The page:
The battle of Aleppo has changed the parameters of bargaining between Russia’s Vladimir Putin and Turkey’s Recep Erdogan, forcing the tsar and the sultan into a position where they need each other equally. Erdogan’s about-face took a different turn in the wake of the military developments in Aleppo, which explains why Putin appeared more cautious when receiving Erdogan in St. Petersburg compared to his guest.
But the elephant in the room is the United States: Neither is Putin prepared to sacrifice his coordination with Washington on Syria and the implicit accords on several issues; nor is Erdogan prepared to cast aside his important position vis-à-vis the United States, despite his apparent escalation meant for internal consumption in the aftermath of the failed coup in Turkey.
Both men need the special relations they have with the United States, but both need each other to save themselves from their predicaments in Syria and Turkey respectively. Erdogan can play a large role in rescuing Putin from a potential quagmire in Aleppo, amid voices in Russia demanding an end to Russia’s bloody involvement in Syria through accords with Turkey, Iran, and Saudi Arabia towards a political settlement that ends the military attrition.
Likewise, Putin can rescue Erdogan from the global media onslaught and growing international isolation, as he moves to consolidate power and concentrate it in his hands in Turkey. However, the Syrian issue that is crucial for both leaders is not decided only by them both. Rather, they are both constrained and bound by others. Indeed, it was not Erdogan alone who altered the parameters in the battle of Aleppo. Rather, it was an effort with the US-led international coalition along with Gulf countries.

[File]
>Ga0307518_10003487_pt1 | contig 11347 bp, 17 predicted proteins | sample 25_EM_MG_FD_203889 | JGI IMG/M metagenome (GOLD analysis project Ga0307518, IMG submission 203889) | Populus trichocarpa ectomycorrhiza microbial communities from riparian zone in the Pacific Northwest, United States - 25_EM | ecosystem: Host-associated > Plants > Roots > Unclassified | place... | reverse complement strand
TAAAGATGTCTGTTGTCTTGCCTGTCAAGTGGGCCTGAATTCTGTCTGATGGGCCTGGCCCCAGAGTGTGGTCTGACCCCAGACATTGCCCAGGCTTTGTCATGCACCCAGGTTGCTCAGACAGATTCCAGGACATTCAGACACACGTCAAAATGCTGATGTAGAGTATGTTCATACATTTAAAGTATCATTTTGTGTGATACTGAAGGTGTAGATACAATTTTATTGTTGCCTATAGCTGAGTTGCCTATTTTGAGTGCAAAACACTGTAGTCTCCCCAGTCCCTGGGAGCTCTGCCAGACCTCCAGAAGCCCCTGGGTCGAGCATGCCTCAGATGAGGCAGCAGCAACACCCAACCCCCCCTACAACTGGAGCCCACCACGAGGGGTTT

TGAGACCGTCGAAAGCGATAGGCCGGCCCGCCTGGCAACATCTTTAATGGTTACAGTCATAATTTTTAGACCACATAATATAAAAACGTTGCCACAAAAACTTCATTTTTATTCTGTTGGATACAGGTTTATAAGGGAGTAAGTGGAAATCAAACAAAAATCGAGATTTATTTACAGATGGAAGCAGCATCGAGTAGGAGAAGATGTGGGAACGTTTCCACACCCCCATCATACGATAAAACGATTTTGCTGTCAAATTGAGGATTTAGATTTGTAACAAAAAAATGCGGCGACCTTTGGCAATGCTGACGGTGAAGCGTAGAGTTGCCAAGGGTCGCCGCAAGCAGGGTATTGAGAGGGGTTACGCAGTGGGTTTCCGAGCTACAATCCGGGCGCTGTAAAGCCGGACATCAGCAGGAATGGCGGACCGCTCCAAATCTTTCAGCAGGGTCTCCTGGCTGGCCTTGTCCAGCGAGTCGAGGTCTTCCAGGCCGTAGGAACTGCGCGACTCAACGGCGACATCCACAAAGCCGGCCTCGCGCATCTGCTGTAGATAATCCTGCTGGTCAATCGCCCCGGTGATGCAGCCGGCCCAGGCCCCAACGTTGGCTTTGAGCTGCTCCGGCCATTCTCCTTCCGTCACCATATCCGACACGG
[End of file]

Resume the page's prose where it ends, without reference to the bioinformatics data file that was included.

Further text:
To be sure, the weapons that arrived in the hands of the Syrian rebels during the battle was a result of a coordinated effort between US, the Gulf and Turkey allowing the tide to turn during the battle. For his part, Putin’s calculations in Aleppo were never identical to those of Iran there, and Russia is not part of Iran’s regional-sectarian ambitions. When victory was within reach, Moscow turned a blind eye and focused on trying to win the battle.
But now that military supplies to the rebels have become a clear reality as clear as the new shift in US policy, it is a whole new discussion imposed by the battlefield. But negotiating cards are part of the discussion, in which the regional and international players and axes overlap.
Let’s start with the optimistic reading of recent developments, from Aleppo to the newfound Russian-Turkish relations. The advocates of this reading say the coming days and weeks will reveal a deal on Syria, between Russia, the US, Saudi Arabia, and Turkey with the consent of Iran, keen to avoid a quagmire and a “Vietnam” of its own in Aleppo. If Tehran decides the deal is unsuitable, Moscow would still not stop at the wishes of Iran, but would consider first and foremost its own interests, led by the need to avoid a military quagmire in Aleppo especially in light of the Western-Arab determination to overturn the military balance of power or prolong the war of attrition there.
If Erdogan becomes intransigent and decides he can blackmail the United States using the supply lines to the rebels and Europe using the refugee card, then he would be shooting himself in the footRaghida Dergham